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This article was published 15/7/2016 (1352 days ago), so information in it may no longer be current.
Do you have an itch that simply can’t be scratched?
If so, you are not alone. Every year millions of Canadians find themselves dealing with skin problems that drive them to distraction.
In most cases, the itch can be attributed to something relatively minor, such as dry skin or a mild case of eczema or dermatitis. Usually, this condition can be dealt with by over- the-counter medications.
But there are occasions when the itchiness may signal a more serious health issue. This is particularly true in cases of psoriasis.
Psoriasis comes from the Greek words "psora" meaning itch and "iasis" meaning a condition.
The Canadian Dermatology Association estimates about one million Canadians are affected by one of five types of psoriasis. They are:
Plaque psoriasis: Also known as psoriasis vulgaris, this is the most common type of psoriasis, representing about 90 per cent of all cases. It usually presents with raised red patches and silver scales on top. These patches are frequently found on the front of the knees or shins, the back of the elbows or forearm, and the scalp.
Guttate psoriasis: Usually marked by patches that present in teardrop-like lesions over large areas of the body, this type of psoriasis can often be found on the trunk of the body. It is triggered by streptococcal infections such as strep throat.
Inverse psoriasis: Sometimes misdiagnosed as a fungal infection, this type of psoriasis presents as flat, smooth, inflamed patches of skin that are found in skin folds such as the groin, in the buttock crease, armpits and under the breasts.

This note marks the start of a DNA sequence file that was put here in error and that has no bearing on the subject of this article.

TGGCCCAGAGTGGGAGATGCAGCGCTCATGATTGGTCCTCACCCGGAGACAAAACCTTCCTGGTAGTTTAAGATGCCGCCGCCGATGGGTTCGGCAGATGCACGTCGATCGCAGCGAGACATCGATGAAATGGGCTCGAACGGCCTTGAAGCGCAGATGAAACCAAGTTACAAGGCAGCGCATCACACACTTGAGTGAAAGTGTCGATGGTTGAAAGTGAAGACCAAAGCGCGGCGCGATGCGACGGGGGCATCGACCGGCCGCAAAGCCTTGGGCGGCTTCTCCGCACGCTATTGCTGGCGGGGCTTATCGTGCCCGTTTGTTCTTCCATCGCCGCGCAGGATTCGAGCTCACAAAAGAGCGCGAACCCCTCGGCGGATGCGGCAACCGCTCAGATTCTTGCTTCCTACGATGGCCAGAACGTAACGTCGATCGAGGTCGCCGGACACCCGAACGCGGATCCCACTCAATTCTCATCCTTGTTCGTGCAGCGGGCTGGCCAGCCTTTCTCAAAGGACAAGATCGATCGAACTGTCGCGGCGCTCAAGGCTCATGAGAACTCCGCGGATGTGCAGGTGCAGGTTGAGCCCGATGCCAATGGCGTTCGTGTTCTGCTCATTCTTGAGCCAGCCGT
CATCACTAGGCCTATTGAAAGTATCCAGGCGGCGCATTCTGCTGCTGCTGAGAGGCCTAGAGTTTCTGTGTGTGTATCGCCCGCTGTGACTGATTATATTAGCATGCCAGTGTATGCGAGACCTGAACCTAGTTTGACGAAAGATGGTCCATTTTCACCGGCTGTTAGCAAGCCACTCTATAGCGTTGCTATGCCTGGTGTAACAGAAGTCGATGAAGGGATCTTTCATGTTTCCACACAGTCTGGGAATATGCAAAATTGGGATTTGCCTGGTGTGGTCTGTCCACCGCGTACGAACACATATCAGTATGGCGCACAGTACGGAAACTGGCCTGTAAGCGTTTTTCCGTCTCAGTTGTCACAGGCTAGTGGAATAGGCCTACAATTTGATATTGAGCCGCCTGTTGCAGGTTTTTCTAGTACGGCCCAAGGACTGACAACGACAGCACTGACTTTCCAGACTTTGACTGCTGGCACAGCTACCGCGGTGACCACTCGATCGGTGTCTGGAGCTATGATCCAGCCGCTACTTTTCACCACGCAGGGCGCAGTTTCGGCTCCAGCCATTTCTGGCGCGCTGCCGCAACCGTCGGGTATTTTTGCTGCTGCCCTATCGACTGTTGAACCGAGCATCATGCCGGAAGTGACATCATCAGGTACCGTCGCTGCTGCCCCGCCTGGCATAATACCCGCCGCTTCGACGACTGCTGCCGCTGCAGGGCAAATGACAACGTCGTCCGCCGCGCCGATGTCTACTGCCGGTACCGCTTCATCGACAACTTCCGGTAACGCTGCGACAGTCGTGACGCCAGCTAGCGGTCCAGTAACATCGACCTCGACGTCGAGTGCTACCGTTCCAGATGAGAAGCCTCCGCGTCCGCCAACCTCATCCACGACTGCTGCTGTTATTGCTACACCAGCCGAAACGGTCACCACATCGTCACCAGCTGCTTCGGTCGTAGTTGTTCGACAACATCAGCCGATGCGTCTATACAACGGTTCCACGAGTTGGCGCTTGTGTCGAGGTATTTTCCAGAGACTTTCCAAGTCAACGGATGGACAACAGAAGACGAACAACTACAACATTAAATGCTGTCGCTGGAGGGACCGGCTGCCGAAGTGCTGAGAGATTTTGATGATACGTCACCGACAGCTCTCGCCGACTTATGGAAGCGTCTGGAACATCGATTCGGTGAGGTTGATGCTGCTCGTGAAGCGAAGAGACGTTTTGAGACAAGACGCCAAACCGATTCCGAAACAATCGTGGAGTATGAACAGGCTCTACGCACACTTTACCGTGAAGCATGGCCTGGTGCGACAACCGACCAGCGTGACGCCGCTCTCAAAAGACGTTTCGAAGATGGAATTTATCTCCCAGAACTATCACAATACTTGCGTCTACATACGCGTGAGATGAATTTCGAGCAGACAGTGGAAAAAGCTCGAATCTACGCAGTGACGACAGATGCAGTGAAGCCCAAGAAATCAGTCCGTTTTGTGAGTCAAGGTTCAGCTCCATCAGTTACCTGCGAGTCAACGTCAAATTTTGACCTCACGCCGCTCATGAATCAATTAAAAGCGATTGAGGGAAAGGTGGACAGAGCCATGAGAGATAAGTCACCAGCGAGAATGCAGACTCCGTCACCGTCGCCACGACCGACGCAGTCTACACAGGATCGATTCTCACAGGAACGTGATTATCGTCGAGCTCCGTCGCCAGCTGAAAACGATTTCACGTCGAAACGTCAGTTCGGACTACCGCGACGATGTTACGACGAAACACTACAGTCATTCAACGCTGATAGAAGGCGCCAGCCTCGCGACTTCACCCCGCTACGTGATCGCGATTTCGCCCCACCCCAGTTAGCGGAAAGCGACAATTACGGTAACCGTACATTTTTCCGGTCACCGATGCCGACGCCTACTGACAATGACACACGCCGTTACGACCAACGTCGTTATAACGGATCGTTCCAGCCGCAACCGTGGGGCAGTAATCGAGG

Pustular psoriasis: This condition usually presents as red raised vesicles filled with pus. They are often painful and can be found on the hands or feet, or more generalized over the large parts of the body.
Erythrodermic psoriasis: This type of psoriasis is marked by an extensive inflammation and exfoliation of most of the body. It can be fatal.
The cause of psoriasis remains unknown, but experts say the condition can be attributed to a misfiring of the body’s immune system that causes skin cells in a particular area to multiply out of control, resulting in patches of red, scaly and itchy skin. Environmental elements, such as infections or trauma, can trigger a flare-up of psoriasis, and symptoms tend to be worse with physical and psychological stress, in the winter, and while on certain medications.
People with psoriasis can experience significant discomfort and a serious loss in quality of life. In addition, the condition has been linked to increased risk of other chronic conditions, including psoriatic arthritis, diabetes, cardiovascular disease, hypertension, atrial fibrillation, cholesterol problems, Crohn’s disease, certain cancers, including skin cancer, and depression.
As a result, people who suspect they may have psoriasis are well advised to discuss the issue with their health-care provider.
The good news is most cases of psoriasis (67 per cent) are considered mild and only eight percent are considered severe. There are effective treatments that can help minimize the discomfort associated with this condition.
Cases of mild to moderate psoriasis are usually treated with high-potency topical steroid creams, vitamin D creams such as paricalcitol, and phototherapy.
Cases of severe psoriasis, meanwhile, are generally treated with systemic medications such as methotrexate and biologic drugs such as infliximab, adalimumab and etanercept. Biologic drugs are manufactured proteins that modify the immune response in psoriasis. Other medications such as ciclosporin and vitamin A derivatives (retinoids) are also used.
Individuals can also take steps to reduce flare-ups. They include:
• Avoiding skin injuries and infections. • Taking steps to reduce stress.
• Exercising daily and maintaining a healthy weight.
• Avoiding drinking too much alcohol. • Taking care of your skin. Your health-care provider can suggest soaps, lotions and cosmetics that will help you manage your condition.
Psoriasis is a serious condition that can cause significant discomfort. In most cases, this condition can be managed with proper care.
Donna Alden-Bugden is a nurse practitioner at McGregor QuickCare Clinic.
Updated on Friday, July 15, 2016 at 7:45 AM CDT: Adds photo